Everyone is looking for the signs of such a spirit. “The millions of Americans who are searching for spiritual truth are searching for traces of God’s love.”9 Manifesting these traces will attract souls to the Cause; when people see us animated with love, nobility, and joy, they will find an echo of their own hope.
If we realize that only in this lies the redemptive power of God’s faith – not in activities, projects, or buildings – we can use that knowledge as a tool to assess the fruitfulness of our plans. It is both a guide, and a measure of success. Do we find in what we do the signs of the spirit? Does it uplift hearts, and loft them above the mundane? Does it awaken the soul’s love for its Creator?
This would all seem obvious, and yet our community struggles to find ways to manifest these qualities – especially in our interactions with the public. “If actions took the place of words, the world’s misery would very soon be changed into comfort.”10
What, then, are the signs of the spirit, and how can we bring them about? Burdening ourselves with an excess of activity is not the way, for as Bahá’u’lláh counselled:
Lay not upon your souls that which will weary them and weigh them down, but rather what will lighten and uplift them, so that they may soar on the wings of the Divine verses towards the Dawning-place of His manifest signs; this will draw you nearer to God, did ye but comprehend.11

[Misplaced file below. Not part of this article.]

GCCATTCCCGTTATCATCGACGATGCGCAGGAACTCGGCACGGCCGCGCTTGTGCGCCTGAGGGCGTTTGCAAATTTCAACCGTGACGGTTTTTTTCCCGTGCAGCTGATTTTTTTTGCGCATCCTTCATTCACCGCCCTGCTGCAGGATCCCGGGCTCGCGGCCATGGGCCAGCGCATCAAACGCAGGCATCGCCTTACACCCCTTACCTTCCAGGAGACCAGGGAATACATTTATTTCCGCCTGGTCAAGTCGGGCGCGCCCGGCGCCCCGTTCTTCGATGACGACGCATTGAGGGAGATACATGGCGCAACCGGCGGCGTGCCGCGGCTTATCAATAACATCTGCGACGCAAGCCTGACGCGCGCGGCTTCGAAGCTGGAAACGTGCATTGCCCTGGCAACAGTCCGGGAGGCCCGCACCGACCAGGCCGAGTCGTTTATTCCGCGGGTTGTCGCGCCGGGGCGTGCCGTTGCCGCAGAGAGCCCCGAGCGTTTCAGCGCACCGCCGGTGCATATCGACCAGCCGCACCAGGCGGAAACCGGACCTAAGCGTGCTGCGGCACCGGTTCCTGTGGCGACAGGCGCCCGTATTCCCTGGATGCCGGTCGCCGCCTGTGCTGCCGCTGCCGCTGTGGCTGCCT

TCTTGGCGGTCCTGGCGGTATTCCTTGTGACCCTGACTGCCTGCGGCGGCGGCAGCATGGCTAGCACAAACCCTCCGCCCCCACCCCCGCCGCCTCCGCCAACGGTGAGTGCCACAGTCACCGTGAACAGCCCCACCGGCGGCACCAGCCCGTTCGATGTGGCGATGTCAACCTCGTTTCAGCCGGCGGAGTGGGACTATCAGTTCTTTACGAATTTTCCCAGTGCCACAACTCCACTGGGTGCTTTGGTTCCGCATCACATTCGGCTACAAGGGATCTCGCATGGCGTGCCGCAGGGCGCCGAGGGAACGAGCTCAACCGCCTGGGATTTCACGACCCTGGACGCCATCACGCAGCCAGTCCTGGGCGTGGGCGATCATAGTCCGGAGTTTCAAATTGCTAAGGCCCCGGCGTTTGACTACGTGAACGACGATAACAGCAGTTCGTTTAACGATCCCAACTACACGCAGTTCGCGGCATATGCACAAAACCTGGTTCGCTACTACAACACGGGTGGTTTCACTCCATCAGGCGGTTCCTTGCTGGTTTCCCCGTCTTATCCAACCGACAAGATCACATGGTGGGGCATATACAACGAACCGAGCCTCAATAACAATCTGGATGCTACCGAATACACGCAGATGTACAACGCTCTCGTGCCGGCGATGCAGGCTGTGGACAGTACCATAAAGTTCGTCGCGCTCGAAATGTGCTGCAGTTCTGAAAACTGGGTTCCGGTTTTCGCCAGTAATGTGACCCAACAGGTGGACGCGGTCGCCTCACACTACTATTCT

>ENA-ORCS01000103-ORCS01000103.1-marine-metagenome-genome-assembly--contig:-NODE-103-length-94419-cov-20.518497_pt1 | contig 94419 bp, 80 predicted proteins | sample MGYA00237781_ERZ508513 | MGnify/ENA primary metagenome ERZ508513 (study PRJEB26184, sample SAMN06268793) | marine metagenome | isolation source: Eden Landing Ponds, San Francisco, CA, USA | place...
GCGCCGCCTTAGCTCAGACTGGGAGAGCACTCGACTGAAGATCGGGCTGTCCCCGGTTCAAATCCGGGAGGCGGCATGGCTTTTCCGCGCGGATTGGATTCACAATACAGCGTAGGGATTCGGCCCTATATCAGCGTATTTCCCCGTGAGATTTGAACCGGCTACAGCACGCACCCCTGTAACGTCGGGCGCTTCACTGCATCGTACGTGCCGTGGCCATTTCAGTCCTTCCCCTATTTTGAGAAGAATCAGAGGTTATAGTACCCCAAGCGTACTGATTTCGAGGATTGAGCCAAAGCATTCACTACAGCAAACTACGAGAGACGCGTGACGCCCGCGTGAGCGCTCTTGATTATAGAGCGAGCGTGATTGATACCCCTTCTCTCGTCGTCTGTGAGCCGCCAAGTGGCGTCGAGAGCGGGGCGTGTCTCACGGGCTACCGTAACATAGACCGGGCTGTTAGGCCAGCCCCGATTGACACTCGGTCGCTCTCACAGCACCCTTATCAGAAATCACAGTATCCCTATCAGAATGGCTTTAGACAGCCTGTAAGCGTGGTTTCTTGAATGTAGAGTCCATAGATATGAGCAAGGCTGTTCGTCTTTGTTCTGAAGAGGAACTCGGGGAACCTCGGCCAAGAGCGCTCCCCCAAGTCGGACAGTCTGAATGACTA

The metaphors of soaring, racing, charging, imply a lightness, a nimbleness of heart and soul: “Be light and untrammeled as the breeze…”12; “…as the lightning flashes let us laugh at our coursings through east and west.”13 The sense here is to be joyful, radiant, illumined. “Joy gives us wings! In times of joy our strength is more vital, our intellect keener, and our understanding less clouded.”14 It is not weariness and exhaustion that will attract others, but joy, when everywhere else there is only sorrow.
We know, for example, that Bahá’u’lláh and the Holy Family suffered terribly. Their history is a tale of trial and abuse. And yet, though history describes Them as such, the people of the day did not refer to Them as sorrowful and encompassed by woe. They went to Them to find solace from their troubles. What attracted the people was Their spirit, not Their endurance. As `Abdu’l-Bahá tells of His experience:
Affliction beat upon this captive like the heavy rains of spring, and the victories of the malevolent swept down in a relentless flood, and still `Abdu’l-Bahá remained happy and serene, and relied on the grace of the All-Merciful. That pain, that anguish, was a paradise of all delights; those chains were the necklace of a king on a throne in heaven. Content with God’s will, utterly resigned, my heart surrendered to whatever fate had in store, I was happy.15